• Fourth, they tested if the candidate biomarkers from the first three steps are able to predict high pain state, and future emergency department (ED) visits for pain, in another independent cohort of psychiatric subjects. Researchers tested the biomarkers in all subjects in the independent test cohort, as well as in a more personalized fashion by gender and psychiatric diagnosis, showing increased accuracy with the personalized approach.
  • Fifth, researchers assessed if our biomarkers have evidence for involvement in other psychiatric and related disorders, as well as analyzed the biological pathways and networks they are involved in.
  • Sixth, they bioinformatically identified which of our individual biomarkers are modulated by existing drugs and thus can be used for pharmacogenomic population stratification and measuring of response to treatment, as well as used the gene expression signatures of the top predictive biomarkers to interrogate the Connectivity Map database from Broad/MIT to identify drugs and natural compounds that could be repurposed for treating pain.

“The opioid epidemic occurred because addictive medications were overprescribed due to the fact that there was no objective measure whether someone was in pain, or how severe their pain was,” Niculescu said. “Before, doctors weren’t being taught good alternatives. The thought was that this person says they are in pain, let’s prescribe it. Now people are seeing that this created a huge problem. We need alternatives to opioids, and we need to treat people in a precise fashion. This test we’ve developed allows for that.”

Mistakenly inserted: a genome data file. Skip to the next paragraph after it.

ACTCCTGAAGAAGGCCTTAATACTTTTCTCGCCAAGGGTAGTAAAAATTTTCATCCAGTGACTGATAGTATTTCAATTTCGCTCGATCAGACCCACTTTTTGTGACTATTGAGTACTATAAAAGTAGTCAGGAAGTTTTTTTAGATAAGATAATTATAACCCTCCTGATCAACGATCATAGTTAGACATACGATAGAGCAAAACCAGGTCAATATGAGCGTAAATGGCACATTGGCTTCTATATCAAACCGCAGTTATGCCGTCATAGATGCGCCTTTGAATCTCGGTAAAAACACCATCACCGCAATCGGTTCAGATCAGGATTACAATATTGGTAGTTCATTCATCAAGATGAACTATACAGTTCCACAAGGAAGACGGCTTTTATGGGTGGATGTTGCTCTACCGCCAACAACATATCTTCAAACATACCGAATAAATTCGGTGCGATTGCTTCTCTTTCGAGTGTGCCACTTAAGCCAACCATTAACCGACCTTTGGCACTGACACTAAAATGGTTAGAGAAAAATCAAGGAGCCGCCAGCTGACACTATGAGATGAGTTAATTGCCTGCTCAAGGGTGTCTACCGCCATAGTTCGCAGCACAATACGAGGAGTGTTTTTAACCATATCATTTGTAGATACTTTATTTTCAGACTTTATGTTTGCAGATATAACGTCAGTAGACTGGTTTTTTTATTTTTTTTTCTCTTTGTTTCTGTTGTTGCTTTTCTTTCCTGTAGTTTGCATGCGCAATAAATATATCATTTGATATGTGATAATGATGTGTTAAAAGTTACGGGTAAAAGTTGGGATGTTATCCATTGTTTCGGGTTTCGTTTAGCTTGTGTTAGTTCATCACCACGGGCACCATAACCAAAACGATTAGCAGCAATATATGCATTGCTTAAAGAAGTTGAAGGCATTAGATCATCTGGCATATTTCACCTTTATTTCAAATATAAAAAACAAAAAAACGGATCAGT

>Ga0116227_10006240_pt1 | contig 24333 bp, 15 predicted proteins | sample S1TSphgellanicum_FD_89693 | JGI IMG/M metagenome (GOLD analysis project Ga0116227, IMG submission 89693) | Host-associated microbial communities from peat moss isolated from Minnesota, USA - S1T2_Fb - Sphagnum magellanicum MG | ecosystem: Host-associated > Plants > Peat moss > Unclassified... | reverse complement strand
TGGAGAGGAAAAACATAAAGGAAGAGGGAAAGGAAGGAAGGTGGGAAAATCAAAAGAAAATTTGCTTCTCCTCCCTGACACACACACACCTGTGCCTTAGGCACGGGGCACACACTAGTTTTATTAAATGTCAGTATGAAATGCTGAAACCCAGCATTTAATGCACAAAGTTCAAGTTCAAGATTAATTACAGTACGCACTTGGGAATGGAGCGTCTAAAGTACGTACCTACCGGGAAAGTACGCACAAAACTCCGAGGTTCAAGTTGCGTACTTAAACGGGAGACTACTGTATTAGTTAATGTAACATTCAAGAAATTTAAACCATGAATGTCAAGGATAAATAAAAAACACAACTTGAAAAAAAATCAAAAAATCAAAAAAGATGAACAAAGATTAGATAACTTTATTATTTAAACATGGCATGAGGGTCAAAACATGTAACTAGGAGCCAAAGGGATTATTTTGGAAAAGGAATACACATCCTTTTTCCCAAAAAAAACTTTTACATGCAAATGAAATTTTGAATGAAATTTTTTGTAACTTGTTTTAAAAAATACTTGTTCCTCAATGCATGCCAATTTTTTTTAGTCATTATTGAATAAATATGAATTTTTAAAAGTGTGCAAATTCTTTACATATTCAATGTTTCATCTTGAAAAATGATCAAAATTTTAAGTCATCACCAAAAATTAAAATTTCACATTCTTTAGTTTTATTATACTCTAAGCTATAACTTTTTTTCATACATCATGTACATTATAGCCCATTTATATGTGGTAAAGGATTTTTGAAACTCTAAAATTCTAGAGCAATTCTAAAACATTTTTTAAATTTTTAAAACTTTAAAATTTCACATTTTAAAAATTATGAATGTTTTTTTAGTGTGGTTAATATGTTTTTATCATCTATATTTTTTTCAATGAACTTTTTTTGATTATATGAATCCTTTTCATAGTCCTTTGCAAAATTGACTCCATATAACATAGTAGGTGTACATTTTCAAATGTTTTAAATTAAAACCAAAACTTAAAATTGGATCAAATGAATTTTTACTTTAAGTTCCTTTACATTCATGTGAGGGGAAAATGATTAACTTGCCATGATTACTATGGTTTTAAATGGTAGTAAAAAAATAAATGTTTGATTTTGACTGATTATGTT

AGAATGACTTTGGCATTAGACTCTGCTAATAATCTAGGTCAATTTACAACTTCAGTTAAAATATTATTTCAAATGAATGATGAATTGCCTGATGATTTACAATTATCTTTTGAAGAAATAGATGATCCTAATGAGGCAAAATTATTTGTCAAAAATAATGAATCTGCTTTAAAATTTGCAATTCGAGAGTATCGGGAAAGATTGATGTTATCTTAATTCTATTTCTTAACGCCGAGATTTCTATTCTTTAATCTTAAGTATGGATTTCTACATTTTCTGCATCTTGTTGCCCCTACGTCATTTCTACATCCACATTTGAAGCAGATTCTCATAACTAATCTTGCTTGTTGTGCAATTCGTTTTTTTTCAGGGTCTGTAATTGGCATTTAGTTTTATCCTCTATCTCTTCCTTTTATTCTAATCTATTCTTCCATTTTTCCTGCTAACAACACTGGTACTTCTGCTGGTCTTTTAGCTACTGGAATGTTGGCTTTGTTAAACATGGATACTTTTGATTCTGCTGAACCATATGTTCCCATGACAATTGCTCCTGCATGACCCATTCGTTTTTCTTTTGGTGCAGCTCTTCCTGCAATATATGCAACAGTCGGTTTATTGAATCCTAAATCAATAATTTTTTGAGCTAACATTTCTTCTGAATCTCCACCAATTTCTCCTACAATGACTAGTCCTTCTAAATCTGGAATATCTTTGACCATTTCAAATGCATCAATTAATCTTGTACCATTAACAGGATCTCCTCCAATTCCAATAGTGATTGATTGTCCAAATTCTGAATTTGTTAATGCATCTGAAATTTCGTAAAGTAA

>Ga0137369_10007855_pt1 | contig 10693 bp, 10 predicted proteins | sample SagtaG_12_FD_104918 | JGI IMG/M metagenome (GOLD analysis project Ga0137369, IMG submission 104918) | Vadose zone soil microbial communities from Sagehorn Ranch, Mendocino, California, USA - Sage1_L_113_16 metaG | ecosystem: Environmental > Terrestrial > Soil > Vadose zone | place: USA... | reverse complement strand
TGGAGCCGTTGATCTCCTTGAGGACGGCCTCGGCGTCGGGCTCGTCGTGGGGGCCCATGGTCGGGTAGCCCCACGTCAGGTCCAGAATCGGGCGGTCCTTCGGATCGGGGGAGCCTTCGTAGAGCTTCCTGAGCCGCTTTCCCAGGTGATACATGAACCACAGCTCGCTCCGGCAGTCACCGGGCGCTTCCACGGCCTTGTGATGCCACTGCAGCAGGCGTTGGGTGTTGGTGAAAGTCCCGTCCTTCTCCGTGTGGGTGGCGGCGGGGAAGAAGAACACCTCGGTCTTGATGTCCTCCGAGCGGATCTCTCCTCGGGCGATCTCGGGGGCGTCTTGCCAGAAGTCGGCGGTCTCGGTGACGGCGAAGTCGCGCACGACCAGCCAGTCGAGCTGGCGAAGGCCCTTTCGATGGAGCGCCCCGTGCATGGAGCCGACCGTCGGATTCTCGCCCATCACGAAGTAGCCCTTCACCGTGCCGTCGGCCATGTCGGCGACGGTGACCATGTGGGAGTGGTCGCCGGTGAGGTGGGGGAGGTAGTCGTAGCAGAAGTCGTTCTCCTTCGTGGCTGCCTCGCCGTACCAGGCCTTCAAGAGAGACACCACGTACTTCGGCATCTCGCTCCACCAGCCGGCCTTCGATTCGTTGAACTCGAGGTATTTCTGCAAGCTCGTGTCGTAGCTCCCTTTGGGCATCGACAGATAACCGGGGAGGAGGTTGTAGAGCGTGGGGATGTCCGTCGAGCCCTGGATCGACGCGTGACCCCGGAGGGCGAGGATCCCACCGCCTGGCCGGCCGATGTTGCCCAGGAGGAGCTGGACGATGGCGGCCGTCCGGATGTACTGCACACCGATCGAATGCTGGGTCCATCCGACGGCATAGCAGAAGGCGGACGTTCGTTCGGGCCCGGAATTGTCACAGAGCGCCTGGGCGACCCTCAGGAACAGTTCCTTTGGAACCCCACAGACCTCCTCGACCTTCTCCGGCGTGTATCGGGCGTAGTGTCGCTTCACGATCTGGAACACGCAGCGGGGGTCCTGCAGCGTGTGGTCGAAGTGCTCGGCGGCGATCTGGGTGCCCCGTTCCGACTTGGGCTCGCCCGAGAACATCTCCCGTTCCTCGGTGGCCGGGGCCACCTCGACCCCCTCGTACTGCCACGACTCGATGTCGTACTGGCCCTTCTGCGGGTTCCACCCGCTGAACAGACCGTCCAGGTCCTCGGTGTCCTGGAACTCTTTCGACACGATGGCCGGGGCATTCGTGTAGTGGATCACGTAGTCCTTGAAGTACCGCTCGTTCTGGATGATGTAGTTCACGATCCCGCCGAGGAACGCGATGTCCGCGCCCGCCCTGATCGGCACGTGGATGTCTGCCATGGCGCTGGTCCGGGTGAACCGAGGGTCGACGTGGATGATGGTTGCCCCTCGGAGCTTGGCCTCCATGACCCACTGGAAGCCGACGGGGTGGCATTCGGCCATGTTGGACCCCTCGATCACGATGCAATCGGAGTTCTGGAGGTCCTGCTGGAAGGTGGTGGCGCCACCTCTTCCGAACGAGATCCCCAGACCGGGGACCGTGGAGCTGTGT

In addition to providing an objective measure of pain, Niculescu’s blood test helps physicians match the biomarkers in the patient’s blood with potential treatment options. Like a scene out of CSI, researchers utilize a prescription database—similar to fingerprint databases employed by the FBI—to match the pain biomarkers with profiles of drugs and natural compounds cataloged in the database.

“The biomarker is like a fingerprint, and we match it against this database and see which compound would normalize the signature,” said Niculescu, adding that often the best treatment identified is a non-opioid drug or compound. “We found some compounds that have been used for decades to treat other things pair the best with the biomarkers. We have been able to match biomarkers with existing medications, or natural compounds, which would reduce or eliminate the need to use the opioids.”

In keeping with the IU Grand Challenge Precision Health Initiative launched in June 2016, this study opens the door to precision medicine for pain. By treating and prescribing medicine more appropriately to the individual person, this prototype may help alleviate the dilemmas that have contributed to the current opioid epidemic.

“In any field, the goal is to match the patient to the right drug, which hopefully does a lot of good and very little harm,” Niculescu said. “But through precision health, by having lots of options geared toward the needs of specific patients, you prevent larger problems, like the opioid epidemic, from occurring.”